Once I had confronted his manner, the tone changed. He told me that I had misunderstood him and that he was simply pointing out that the paddle was not fully down. I am confident I had not misunderstood him though but, if the roles had been reversed, I would have come up with a similar excuse. Either way, he was apologetic and humble. I then calmed down - and also became apologetic and humble. 

In his head, he had probably thought I was yet another new, inexperienced boater who didn’t know the basics of how to work a lock. 

In my head, I had probably taken offence at being confused with a new, inexperienced boater who didn’t know the basics of how to work a lock. 

Before I opened the gate, we made some small talk. He wasn’t another boater, as I had presumed. He was there to control the water levels.

I hear that superior tone a lot in boating though. There are too many know-it-alls and - even though I can sometimes be one too - an arrogant, preachy, superior, shit-talking, supercilious, imperious  tosser - I do not like these types. In other words, when I judge those qualities in others, it is always myself with whom I am really in conflict.

It’s not just boaters, of course. Only last week, I went to see ‘War Horse’ on Drury Lane and encountered another mirror to my arrogant side at the Box Office. I asked him about the view from our seats and, with a pompous, unsympathetic sneer, was told, “You have restricted view tickets, sir. You’ll be lucky to see 50% of the stage.”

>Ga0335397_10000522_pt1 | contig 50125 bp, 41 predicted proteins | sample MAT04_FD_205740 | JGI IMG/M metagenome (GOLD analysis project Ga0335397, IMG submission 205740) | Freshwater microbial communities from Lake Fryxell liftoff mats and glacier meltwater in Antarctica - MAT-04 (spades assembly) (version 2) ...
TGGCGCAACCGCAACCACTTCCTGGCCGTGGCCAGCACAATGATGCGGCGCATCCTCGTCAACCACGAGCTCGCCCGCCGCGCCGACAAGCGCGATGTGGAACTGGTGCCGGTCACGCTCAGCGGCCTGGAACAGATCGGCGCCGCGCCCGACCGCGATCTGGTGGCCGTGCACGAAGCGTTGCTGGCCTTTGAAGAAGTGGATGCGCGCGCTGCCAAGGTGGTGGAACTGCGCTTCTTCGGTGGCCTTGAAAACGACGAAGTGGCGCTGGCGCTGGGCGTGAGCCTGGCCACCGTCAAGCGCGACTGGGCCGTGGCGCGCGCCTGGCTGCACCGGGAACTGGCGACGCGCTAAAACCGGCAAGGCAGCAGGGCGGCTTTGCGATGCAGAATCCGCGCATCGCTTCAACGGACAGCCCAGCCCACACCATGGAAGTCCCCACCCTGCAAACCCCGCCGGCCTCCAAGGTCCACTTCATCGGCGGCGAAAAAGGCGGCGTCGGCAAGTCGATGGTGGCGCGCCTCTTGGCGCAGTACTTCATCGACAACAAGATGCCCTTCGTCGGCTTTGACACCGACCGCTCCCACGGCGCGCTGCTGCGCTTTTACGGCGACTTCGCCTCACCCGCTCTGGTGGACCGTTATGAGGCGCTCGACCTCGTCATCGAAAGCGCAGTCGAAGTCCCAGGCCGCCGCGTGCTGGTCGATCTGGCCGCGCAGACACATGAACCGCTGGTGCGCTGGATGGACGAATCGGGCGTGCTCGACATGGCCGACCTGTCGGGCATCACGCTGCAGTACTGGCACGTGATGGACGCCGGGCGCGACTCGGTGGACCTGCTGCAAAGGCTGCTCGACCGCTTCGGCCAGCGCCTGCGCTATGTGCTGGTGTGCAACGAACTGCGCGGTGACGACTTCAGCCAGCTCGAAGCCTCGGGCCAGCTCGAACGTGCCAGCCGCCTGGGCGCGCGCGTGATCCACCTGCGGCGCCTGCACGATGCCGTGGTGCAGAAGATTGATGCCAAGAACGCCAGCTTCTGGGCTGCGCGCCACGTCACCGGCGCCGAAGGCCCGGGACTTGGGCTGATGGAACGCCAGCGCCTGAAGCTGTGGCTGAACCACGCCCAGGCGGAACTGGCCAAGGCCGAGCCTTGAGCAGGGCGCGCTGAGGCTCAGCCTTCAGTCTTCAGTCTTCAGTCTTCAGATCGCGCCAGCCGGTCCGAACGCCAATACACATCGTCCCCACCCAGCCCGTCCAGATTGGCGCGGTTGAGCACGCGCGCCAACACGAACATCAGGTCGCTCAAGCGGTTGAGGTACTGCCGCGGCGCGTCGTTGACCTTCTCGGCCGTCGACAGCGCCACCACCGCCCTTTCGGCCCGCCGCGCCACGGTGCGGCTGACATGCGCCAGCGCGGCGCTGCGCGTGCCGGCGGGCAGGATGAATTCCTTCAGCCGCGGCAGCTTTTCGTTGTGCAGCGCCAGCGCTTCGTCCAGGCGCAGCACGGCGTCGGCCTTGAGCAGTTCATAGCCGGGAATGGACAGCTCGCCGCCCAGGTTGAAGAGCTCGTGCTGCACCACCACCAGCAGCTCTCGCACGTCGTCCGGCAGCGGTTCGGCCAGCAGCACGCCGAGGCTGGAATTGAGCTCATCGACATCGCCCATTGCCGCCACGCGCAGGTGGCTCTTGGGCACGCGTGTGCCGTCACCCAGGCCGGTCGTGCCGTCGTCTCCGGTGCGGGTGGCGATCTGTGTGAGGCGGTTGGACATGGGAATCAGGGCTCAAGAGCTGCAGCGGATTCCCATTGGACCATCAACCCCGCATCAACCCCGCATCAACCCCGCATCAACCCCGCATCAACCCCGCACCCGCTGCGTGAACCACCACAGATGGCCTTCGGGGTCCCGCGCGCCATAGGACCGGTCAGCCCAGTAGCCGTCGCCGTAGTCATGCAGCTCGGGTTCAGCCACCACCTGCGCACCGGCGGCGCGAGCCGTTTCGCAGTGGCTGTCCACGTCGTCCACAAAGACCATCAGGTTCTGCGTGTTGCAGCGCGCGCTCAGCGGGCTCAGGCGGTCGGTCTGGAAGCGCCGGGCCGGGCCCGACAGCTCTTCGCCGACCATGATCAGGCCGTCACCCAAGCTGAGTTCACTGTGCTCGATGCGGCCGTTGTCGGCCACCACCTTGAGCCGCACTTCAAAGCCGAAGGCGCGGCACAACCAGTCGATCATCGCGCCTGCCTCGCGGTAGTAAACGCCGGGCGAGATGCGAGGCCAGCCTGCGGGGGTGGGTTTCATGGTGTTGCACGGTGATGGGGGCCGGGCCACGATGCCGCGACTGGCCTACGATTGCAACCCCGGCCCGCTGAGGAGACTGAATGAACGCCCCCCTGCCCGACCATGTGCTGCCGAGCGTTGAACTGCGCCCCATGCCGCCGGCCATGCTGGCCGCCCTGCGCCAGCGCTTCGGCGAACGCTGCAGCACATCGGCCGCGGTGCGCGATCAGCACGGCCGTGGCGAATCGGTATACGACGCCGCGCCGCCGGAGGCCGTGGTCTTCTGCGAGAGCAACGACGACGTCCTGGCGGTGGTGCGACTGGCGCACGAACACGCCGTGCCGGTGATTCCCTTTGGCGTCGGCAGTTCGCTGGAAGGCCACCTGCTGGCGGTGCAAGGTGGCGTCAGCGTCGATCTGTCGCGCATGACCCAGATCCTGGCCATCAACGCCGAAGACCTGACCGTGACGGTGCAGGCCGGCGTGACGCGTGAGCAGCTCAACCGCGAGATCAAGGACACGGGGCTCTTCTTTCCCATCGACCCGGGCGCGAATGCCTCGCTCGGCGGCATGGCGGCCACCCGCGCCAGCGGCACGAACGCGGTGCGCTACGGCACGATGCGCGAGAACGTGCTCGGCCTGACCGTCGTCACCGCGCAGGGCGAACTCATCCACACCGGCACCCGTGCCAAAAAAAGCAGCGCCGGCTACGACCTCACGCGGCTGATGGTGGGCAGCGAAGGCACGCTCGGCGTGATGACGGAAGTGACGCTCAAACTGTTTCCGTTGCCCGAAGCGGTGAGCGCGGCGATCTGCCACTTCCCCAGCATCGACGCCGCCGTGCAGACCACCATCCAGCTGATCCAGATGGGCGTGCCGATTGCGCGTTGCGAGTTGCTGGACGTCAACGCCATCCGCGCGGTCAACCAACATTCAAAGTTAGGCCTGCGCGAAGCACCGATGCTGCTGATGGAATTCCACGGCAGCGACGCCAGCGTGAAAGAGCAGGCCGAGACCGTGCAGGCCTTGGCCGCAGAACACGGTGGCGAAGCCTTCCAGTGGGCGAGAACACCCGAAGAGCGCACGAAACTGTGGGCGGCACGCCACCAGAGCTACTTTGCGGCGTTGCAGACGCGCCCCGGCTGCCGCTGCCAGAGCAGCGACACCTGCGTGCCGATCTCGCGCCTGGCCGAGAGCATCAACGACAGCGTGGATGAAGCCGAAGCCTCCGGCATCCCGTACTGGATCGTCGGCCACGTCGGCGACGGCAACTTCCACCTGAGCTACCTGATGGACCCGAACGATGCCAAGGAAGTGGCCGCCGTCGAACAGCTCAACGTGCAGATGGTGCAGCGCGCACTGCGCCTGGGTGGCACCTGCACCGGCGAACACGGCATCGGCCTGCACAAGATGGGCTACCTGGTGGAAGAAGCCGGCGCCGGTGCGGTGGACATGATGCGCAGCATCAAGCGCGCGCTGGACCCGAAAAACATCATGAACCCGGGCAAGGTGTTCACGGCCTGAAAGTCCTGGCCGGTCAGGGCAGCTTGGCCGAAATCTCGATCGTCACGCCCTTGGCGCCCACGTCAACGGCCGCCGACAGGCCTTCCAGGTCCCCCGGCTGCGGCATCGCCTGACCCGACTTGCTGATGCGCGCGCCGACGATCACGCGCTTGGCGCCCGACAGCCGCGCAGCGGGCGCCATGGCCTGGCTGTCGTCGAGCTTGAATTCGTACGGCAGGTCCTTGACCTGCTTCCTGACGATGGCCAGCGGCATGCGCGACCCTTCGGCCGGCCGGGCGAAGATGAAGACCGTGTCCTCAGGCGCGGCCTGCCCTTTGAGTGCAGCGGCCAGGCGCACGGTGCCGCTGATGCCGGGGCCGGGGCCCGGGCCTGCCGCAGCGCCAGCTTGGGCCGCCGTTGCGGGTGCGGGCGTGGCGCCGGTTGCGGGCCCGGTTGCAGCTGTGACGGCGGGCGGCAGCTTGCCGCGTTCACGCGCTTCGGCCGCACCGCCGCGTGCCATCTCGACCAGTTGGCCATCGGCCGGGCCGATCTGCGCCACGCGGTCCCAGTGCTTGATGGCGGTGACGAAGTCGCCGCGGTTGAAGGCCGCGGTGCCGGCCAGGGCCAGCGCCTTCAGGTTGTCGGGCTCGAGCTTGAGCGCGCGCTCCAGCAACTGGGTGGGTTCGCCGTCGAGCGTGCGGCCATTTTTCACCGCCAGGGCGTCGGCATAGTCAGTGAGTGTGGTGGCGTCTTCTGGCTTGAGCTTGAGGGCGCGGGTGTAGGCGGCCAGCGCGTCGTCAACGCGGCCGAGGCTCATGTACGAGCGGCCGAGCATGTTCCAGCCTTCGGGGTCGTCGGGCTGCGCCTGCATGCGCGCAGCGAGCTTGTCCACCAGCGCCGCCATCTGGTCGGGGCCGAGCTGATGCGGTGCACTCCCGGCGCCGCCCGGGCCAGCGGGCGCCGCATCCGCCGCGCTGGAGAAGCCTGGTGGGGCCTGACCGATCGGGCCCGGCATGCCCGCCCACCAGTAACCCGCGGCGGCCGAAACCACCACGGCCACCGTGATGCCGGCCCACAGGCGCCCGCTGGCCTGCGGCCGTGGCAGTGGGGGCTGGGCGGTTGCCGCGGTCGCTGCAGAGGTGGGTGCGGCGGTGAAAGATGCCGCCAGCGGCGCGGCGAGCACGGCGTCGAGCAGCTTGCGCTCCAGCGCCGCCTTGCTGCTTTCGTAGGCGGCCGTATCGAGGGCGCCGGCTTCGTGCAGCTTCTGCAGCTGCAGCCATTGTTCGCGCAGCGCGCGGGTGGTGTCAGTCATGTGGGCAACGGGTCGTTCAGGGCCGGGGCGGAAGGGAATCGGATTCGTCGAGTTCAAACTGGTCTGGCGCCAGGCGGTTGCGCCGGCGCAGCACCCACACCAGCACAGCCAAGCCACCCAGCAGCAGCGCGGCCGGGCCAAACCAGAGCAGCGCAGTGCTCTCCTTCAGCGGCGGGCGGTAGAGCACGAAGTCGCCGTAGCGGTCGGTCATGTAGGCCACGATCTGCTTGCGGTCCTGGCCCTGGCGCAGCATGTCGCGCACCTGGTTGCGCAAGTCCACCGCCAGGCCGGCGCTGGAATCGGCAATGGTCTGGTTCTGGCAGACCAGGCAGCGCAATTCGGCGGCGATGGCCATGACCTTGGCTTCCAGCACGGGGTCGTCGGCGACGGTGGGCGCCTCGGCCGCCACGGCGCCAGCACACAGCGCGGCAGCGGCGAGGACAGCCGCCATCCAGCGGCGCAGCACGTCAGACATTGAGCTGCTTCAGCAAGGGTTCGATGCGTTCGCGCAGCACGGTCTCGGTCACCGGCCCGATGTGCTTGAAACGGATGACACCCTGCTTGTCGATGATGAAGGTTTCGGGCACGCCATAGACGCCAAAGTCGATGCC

“And why did it give you such pleasure to relay that news?” I responded.

“I’m just relaying the facts, sir.”

I walked away at that point and now regret not having pushed the point further. As it turned out, we could see at least 70% of the stage - although, admittedly, much of that was through a metal griddle.

So many people in boating think they know best and can’t wait to impose their wisdom on others. Egomania covering up insecurity is what it usually is. Listen to me! I’m  worthy! I’m better than you. 

Thinking about it now, I’m reminded me of a character Harry Enfield used to play - a pompous self-aggrandizing older man who used to tell everyone, “You don’t want to do it like that! You want to do it like this.” Maybe you remember? 

“You don’t want to do that! You should have a pump out system that doubles as a carpet freshener.”

“You don’t want to put them there. Your gas bottles should be stored in the weed hatch.”

“You don’t want to go to a swimming pool. You should use the canal!”

“You don’t want an inverter charger! You should be generating your own electricity with an exercise bike.”

“You should tighten your stern gland at least twice a day.”

“You don’t want to use that ! The only coal worth buying is Tay Brite.”